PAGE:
A judge believes the president’s racist comment guided his immigration policy.
By Nigel Roberts
President Donald Trump’s “sh*thole countries” comment about Haiti and various African nations has come back to haunt him as a federal judge considers a lawsuit against Trump’s immigration policy.
U.S. District Judge Edward Chen seemed to agree Tuesday (September 25) with lawyers representing a group of immigrants who filed a lawsuit, which claims that Trump’s decision to revoke their Temporary Protection Status (TPS) reflects his racial bias, the San Francisco Chronicle reported.
Chen heard more than two hours of arguments in the case brought by immigrants from Sudan, Haiti, Nicaragua, and El Salvador, all of whom are here legally.
TPS grants temporary legal status in the United States to people with no serious criminal records who fled catastrophes, such as major earthquakes, in their home country. The immigrants’ status is up for renewal every 18 months. Trump wants to terminate TPS for 98 percent of those who held it when he took office.
During the hearing, the judge noted a newly disclosed document from Trump’s former Homeland Security Secretary Elaine Duke, which stated that the administration’s TPS policy is guided by the president’s “America First view.”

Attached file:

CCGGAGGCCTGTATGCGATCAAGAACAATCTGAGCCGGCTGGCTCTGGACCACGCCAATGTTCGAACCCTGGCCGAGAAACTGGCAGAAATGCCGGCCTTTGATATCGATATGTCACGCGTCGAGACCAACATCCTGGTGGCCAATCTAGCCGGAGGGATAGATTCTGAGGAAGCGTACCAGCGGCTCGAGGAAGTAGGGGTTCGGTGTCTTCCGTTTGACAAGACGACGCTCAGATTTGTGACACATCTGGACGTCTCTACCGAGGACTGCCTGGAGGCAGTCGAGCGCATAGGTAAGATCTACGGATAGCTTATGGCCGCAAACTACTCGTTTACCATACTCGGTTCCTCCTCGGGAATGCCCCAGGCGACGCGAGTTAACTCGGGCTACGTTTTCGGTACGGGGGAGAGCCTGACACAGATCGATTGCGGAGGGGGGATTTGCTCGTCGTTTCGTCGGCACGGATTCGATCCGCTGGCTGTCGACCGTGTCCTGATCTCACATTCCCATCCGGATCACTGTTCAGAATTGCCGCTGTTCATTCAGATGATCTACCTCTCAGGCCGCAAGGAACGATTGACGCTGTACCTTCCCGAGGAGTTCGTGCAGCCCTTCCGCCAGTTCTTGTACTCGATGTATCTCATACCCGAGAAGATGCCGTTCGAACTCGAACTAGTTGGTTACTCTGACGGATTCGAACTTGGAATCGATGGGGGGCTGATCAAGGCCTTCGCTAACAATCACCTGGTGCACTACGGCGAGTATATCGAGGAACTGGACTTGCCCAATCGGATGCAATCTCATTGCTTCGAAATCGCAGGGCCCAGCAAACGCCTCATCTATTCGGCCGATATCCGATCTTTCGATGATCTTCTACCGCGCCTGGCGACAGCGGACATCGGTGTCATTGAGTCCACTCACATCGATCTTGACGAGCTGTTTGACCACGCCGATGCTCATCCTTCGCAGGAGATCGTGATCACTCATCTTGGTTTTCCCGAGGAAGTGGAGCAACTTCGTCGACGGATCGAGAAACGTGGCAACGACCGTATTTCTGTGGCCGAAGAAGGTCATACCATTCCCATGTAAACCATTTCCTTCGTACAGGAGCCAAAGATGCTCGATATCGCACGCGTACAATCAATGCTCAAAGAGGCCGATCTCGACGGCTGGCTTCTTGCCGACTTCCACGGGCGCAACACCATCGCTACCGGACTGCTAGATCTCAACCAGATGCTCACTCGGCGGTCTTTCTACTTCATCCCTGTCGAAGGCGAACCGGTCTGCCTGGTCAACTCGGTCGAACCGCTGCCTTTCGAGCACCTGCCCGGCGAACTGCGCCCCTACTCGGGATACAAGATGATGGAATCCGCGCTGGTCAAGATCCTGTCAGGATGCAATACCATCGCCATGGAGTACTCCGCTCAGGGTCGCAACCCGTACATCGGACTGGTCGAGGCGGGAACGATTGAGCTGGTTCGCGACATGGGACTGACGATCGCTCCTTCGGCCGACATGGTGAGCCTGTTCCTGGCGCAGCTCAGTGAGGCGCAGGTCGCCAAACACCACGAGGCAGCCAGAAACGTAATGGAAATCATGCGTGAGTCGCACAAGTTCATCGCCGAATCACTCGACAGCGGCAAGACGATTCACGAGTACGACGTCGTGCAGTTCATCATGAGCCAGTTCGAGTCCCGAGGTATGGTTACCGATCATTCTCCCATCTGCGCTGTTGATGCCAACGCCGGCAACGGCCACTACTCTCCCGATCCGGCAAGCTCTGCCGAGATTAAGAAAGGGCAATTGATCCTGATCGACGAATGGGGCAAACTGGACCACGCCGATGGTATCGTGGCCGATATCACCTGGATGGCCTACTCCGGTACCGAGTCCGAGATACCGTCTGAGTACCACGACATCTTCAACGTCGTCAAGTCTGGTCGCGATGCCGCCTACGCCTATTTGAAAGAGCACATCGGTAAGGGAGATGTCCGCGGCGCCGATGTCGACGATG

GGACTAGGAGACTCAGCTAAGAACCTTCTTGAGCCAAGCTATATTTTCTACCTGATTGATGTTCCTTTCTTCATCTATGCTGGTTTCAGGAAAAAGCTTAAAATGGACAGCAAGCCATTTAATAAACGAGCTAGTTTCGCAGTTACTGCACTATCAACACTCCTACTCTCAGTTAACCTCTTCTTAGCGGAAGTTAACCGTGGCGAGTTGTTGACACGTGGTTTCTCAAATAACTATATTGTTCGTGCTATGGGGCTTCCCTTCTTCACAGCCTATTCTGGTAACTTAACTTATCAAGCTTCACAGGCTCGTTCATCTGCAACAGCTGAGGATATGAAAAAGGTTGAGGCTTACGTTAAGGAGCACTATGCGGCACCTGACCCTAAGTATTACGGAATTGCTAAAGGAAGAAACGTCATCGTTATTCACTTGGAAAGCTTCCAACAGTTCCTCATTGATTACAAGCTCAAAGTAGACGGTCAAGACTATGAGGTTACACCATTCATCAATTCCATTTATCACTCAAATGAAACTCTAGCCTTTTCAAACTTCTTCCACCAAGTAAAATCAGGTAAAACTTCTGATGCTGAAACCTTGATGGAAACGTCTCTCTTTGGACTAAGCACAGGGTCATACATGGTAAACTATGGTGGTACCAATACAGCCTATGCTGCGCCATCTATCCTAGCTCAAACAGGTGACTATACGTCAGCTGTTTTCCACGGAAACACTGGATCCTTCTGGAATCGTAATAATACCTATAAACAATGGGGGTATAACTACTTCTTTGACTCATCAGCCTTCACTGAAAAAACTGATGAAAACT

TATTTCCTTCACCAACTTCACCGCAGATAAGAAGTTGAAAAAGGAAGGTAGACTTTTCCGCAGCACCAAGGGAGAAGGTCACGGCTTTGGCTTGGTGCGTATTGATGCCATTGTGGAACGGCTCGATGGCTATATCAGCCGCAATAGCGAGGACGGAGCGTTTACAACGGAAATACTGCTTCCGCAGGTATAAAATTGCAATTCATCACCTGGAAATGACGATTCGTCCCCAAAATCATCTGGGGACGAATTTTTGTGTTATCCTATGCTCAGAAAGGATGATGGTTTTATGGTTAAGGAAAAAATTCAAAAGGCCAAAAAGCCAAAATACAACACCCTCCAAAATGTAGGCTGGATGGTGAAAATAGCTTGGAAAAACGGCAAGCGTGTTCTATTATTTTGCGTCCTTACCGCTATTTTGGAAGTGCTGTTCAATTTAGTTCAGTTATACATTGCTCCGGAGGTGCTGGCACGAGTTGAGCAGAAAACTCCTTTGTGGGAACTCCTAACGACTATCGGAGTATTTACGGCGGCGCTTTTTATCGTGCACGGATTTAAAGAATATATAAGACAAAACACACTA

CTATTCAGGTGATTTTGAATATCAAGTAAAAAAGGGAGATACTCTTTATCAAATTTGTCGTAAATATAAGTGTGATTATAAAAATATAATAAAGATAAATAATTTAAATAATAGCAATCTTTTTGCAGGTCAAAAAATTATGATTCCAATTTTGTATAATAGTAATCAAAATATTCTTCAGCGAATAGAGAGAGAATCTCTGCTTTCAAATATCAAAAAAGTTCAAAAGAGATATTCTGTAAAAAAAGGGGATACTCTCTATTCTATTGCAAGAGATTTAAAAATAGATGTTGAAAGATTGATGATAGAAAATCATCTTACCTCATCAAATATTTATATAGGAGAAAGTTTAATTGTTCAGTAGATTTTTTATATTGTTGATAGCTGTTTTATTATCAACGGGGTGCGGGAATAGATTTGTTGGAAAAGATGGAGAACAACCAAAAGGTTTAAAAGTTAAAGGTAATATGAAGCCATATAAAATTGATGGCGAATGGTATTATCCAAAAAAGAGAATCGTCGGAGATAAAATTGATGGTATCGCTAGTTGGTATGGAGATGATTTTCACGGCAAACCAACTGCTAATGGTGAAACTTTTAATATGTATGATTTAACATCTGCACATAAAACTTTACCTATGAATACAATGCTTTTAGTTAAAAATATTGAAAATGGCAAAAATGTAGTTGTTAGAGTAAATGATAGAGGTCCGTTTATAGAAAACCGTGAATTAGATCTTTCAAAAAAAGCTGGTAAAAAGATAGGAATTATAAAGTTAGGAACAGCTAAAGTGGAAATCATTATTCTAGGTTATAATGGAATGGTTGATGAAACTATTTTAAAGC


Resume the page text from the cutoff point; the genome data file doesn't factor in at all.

Chen said that principle could be interpreted as “ending immigration status for those who are non-White,” pointing to Trump’s “sh*thole countries” remark that he made while discussing immigration policy with his staff. A week later, the administration announced the termination of protected status for Haitians.
Previous administrations had no problem renewing TPS status for ongoing hardships in the recipient’s home country — even if the hardships were unrelated to the original reason for granting TPS status.
But the Trump administration wants to break with the past by sending folks back home if it feels that the original disaster no longer exists, refusing to renew status for a different hardship.
Chen sided with the immigrants in June when the administration asked the court to dismiss the lawsuit. He’s expected to rule in November on whether to block Trump from expelling up to 1,000 Sudanese people. Deportations to the other three countries are scheduled through 2019.